PARIS — Although denim sales have boomed in France during the last few years, defying an overall stagnant women’s clothing market, the average price paid for a pair of jeans has declined as cheap-chic retailers accumulated market...
PARIS — Although denim sales have boomed in France during the last few years, defying an overall stagnant women’s clothing market, the average price paid for a pair of jeans has declined as cheap-chic retailers accumulated market share.
According to a recent study by France’s Institute Française de la Mode, fast-fashion chains — from homespun retailers Kookai and Morgan to Sweden’s Hennes & Mauritz and Zara of Spain — accounted for 41 percent of the total women’s jeans market in France in 2001.
For 2002, the most recent year for which data is available, the retailers increased their stake to 44.1 percent, selling some 8.7 billion pairs of women’s jeans.
Supermarkets, such as the Monoprix chain, and hypermarkets, including Carrefour and Leclerc, each of which typically sells their inexpensive in-house brands, increased their combined market share for 2002 to 19.6 percent versus 17.1 percent in 2001.
The news wasn’t as good for premium channels.
Independent retailers, which usually sell more expensive brands, saw their market share decline to 17.3 percent in 2002 from 20.7 percent in 2001. Department stores, also concentrated on more expensive products, declined to 3 percent of the total pie from a 3.2 percent share in 2001.
“It’s not surprising that the premium channels have declined,” said Helene Fourneau, who spearheaded the research. “Jeans have moved into the lower-priced channels because more people are wearing jeans. Now you can even find some special treatments in jeans in value channels.”
Accordingly, Fourneau said the average price of a pair of jeans in France declined by about 5 percent in the fall-winter 2002 season, to about $38.
Nonetheless, women spent more money on jeans in the same period. According to market tracking firm Secodip, the women’s jeans market grew 17 percent to $1.77 billion (1.54 billion euros) in 2002, with women spending on average 8 percent more on jeans in 2002, compared with 2000.
“Jeans have been the ultimate fashion accessory for the last few seasons,” Fourneau said. “But as chains such as H&M and Mango sell more jeans, they have driven the average price down.”The profusion of so-called fashion jeans has pushed the market in a new direction. Retailers said since less-expensive channels have replicated many of the styles offered by premium brands and flooded the market with them, customers have started to look for different styles.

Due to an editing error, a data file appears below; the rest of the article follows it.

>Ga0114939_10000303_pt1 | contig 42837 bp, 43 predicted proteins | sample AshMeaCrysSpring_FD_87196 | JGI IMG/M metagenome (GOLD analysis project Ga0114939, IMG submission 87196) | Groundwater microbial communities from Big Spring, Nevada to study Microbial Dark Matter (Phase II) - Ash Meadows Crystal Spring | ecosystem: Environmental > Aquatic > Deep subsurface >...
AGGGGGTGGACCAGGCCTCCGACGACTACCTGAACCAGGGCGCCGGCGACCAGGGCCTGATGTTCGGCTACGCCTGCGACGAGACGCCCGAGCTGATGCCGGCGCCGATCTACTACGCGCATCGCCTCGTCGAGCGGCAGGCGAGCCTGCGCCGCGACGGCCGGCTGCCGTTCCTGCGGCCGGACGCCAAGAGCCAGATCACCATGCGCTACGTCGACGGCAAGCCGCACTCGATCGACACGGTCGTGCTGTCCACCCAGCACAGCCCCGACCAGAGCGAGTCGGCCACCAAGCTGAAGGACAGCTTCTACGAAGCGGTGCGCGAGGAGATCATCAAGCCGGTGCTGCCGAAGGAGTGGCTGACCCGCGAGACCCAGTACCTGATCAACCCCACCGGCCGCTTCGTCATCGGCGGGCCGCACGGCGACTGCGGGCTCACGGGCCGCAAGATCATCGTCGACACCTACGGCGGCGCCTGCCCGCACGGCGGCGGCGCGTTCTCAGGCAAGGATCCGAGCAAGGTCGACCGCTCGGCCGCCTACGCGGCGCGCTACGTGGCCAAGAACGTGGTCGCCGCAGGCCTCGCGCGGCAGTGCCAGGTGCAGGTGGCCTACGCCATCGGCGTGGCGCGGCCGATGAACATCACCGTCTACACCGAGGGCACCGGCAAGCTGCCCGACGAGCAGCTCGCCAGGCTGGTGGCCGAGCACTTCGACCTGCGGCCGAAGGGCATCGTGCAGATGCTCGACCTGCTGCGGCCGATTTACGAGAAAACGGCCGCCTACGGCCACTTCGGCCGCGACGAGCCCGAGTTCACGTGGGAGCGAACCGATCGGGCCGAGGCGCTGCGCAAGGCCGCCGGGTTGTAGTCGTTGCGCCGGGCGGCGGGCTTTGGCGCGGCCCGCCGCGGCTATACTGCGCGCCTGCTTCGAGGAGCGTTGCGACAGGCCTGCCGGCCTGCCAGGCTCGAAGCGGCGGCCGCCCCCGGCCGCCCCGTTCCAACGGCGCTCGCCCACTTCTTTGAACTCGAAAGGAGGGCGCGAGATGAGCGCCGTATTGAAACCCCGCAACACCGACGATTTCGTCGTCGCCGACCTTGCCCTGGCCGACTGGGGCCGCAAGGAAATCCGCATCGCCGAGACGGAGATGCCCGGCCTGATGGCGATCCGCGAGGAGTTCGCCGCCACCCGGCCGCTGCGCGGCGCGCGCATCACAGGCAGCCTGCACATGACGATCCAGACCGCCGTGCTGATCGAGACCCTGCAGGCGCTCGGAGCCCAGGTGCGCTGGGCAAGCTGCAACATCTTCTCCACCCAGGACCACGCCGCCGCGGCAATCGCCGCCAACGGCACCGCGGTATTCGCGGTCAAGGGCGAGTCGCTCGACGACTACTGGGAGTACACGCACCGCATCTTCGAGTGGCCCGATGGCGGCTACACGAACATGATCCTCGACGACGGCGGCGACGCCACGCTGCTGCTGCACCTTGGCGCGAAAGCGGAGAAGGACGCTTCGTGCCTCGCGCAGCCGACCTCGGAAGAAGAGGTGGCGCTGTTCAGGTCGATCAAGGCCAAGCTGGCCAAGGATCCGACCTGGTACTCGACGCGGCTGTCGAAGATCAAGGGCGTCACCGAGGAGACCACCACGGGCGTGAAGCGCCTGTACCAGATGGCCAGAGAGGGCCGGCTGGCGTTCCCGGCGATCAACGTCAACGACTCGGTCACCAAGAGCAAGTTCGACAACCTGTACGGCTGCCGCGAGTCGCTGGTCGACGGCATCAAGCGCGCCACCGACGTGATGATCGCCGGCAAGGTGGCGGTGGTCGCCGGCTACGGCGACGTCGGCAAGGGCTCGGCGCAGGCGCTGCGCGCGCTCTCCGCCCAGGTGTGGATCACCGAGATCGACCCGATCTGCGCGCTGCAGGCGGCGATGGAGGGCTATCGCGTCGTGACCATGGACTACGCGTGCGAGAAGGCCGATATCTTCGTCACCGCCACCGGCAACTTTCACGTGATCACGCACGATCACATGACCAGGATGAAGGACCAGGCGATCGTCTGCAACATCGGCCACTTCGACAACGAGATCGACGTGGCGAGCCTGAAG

“Now jeans are returning to a more natural look,” said Odile Morvan, fashion director at Paris’ Galeries Lafayette department store. “As soon as a style floods the market at every price point, the trend is on the way out.”
According to Fourneau, fashion retailers have driven growth in the French market, even if mass channels have gained market share.
“In America much of the market is driven by the mass channel,” Fourneau said. “But the fast-fashion chains have really led the market here. Women want fashion and they want it at a good price. So they go to the vertically integrated specialty stores. In France, the mass-channel concentrates on basic jeans. They aren’t the ones that have driven the market. Fashion has been behind the boom.”
Although H&M, which has blitzkrieged Europe by appropriating the prevalent trends and selling them inexpensively, declined to detail the percentage of growth of its jeans business during the last few seasons, a spokeswoman said the company was “very satisfied” by the growth, which had been “strong.”
“The jeans boom started in fall 2001,” said the spokeswoman. “It has steadily grown since and we think this development will continue. We have changed our orientation slightly. Before, we had denim in all parts of our collection, from skirts to blousons. Now, we are really concentrated on jeans.”
The spokeswoman said the average price of a pair of jeans at H&M for fall would run about $35.
Growing fast-fashion competition has gotten the attention of Europe’s largest jeans firms. Levi Strauss & Co., for example, is gearing up to launch a lower-priced teen line in Europe called Lady Levi’s. Marketed to girls 11 to 19 years old, it will retail cheaper, between $45 and $65, than the traditional Levi’s product, which has retailed above $65.